The problem is not that we have assessment (because assessment can definitely accommodate creativity) but just that assessment according to constructive alignment is designed to conscript all academic attention in a strategic scoping exercise that annihilates the creative impulse. We do not have the same problem with research degrees in the ungraded tradition; and it is unclear why we deny ourselves the same latitude in coursework programs. One argument has been that students do not do their best if they are not graded; but the implicit reliance on competition to motivate students strikes me as uneducational, cynical, above all uncreative. It is a discourse of the ends justifying the means, stripping the educational process of good faith among students and teachers alike. Phillip Dawson and I examined the case that competition is energizing but came to the conclusion that it is more pernicious than helpful.2 As a culture, we tend to accept the reality of competition because we expect that there will always be limited scholarships or higher degree places or some other mechanistic boon for a few at the end of a program; and it is therefore necessary to sort students to identify the elite candidates for receiving the privileges. These structures of limited opportunity—which are often artificially set up, as with scholarships—do not spell an eternal destiny for education, nor determine that all coursework has to be constructed invidiously as a competition. The tail is wagging the dog if education, which ought to be about learning, instead serves an entirely different bureaucratic purpose of sorting people into winners and losers.

Creativity and imagination are pivotal in this critique, because they can either be seen as exceptional gifts granted to an elite—thus supporting the competitive paradigm that we are saddled with—or, as this book has tried to demonstrate, creativity and imagination can be seen as integral with learning, to be developed in everyone who studies and who makes connexions between foreign academic material and a nascent view of themselves. At whichever level, if we engage our imagination, we identify the innocence of learning: it is the creative, the self-generating curiosity for something that augments the person studying or the inventive person at the other extreme who develops new ideas. This pedagogical innocence, what I have described throughout as the intimacy of learning, is the ontological core of creative education. It is harmed by competition and it is harmed by the mechanistic grid of knowledge and skill acquisition described through learning outcomes.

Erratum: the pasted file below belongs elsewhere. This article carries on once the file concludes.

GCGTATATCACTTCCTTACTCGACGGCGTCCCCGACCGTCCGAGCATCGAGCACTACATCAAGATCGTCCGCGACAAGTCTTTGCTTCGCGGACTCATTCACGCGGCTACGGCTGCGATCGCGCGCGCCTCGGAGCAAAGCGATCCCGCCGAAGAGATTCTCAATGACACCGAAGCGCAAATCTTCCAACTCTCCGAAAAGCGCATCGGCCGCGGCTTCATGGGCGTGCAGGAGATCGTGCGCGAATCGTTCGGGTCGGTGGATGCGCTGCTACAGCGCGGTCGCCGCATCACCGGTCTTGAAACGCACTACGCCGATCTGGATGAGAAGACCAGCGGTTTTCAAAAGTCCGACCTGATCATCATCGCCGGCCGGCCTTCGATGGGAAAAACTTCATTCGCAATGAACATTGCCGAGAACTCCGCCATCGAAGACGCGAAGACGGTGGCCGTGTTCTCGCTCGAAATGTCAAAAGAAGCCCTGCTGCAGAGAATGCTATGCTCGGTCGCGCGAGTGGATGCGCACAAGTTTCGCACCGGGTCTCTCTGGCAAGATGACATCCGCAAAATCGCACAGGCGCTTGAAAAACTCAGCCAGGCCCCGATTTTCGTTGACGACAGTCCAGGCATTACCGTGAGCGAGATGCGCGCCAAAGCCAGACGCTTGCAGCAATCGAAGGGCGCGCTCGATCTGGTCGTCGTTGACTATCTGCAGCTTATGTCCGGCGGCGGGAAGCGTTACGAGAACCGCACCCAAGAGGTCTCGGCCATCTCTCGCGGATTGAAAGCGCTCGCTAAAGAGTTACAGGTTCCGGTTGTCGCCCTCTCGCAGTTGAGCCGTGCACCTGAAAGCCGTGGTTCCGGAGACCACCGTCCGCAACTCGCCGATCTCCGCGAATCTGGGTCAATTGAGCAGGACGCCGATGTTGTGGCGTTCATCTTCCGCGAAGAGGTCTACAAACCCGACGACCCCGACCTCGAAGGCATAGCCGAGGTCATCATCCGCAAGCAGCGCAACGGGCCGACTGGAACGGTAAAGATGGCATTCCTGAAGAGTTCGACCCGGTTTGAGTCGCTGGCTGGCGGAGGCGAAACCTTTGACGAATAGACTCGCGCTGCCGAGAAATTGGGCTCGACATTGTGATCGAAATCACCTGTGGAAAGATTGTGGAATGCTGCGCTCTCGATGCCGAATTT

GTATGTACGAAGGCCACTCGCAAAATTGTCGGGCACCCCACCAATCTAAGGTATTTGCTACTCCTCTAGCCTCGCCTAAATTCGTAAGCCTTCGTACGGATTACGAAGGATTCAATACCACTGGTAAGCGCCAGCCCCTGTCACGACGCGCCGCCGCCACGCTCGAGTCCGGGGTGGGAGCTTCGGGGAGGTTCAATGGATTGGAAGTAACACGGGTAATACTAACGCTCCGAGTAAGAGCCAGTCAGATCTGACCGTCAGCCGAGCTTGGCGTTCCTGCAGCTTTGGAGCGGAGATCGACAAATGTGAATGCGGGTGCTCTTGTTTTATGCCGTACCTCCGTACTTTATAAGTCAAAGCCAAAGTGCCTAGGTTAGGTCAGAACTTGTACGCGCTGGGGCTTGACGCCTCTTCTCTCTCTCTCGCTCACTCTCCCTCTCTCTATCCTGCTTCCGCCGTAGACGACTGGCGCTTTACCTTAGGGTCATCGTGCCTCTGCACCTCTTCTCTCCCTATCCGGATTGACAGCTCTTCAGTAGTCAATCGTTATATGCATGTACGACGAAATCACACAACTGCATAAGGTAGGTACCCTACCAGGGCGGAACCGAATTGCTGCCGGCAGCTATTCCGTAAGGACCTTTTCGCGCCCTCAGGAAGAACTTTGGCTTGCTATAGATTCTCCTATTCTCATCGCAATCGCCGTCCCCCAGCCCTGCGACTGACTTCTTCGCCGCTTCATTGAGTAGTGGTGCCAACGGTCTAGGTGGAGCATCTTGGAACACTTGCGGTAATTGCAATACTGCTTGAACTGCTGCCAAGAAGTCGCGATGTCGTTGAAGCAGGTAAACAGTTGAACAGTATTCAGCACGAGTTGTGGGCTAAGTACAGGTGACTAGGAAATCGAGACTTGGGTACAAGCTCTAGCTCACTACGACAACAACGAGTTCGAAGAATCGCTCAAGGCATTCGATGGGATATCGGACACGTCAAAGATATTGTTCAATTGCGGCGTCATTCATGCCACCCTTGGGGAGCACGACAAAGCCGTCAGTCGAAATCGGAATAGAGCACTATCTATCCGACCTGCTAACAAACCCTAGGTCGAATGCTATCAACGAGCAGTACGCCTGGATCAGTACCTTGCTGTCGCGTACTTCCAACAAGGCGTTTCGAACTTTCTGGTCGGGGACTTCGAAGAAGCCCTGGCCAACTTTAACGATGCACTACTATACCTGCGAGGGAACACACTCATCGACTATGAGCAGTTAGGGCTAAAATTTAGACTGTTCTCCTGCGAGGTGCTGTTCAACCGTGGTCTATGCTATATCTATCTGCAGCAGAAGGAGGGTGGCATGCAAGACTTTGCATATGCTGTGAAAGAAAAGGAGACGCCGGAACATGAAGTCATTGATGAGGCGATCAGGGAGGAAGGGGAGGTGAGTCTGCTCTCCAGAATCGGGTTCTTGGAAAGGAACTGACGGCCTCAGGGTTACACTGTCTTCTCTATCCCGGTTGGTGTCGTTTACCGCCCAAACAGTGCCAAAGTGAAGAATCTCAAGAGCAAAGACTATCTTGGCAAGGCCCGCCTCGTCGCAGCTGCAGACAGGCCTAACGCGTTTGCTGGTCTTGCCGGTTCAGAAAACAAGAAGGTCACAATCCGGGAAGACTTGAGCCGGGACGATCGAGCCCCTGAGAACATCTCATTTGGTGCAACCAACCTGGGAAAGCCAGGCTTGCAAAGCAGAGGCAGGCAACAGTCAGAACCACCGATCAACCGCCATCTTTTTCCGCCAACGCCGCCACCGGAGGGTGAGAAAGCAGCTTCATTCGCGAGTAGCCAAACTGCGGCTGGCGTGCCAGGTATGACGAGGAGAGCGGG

To detach learning and teaching from their competitive structures is even less likely than the imminent abolition of learning outcomes; but if neither project is possible in the immediate future, we still have the assurance that creativity is larger than the structures that hem it. Once we understand how creativity permeates the very ontology of learning, we have a motive to push against the well-meaning shibboleths that restrict it; and when all is said and done, the motive—if it has been lacking but now stands up and looks at us—may be all that we need to restore creative colour to learning and teaching.


1 ‘Jemanden “göttlich” nennen heisst “hier brauchen wir nicht zu wetteifern”.’ Friedrich Nietzsche, Menschliches, Allzumenschliches 162 (Cultus des Genius‘ aus Eitelkeit).

2 Robert Nelson & Phillip Dawson, ‘Competition and education: connecting history with recent scholarship’, Assessment & Evaluation in Higher Education, December 2015.

Creativity Crisis

   by Robert Nelson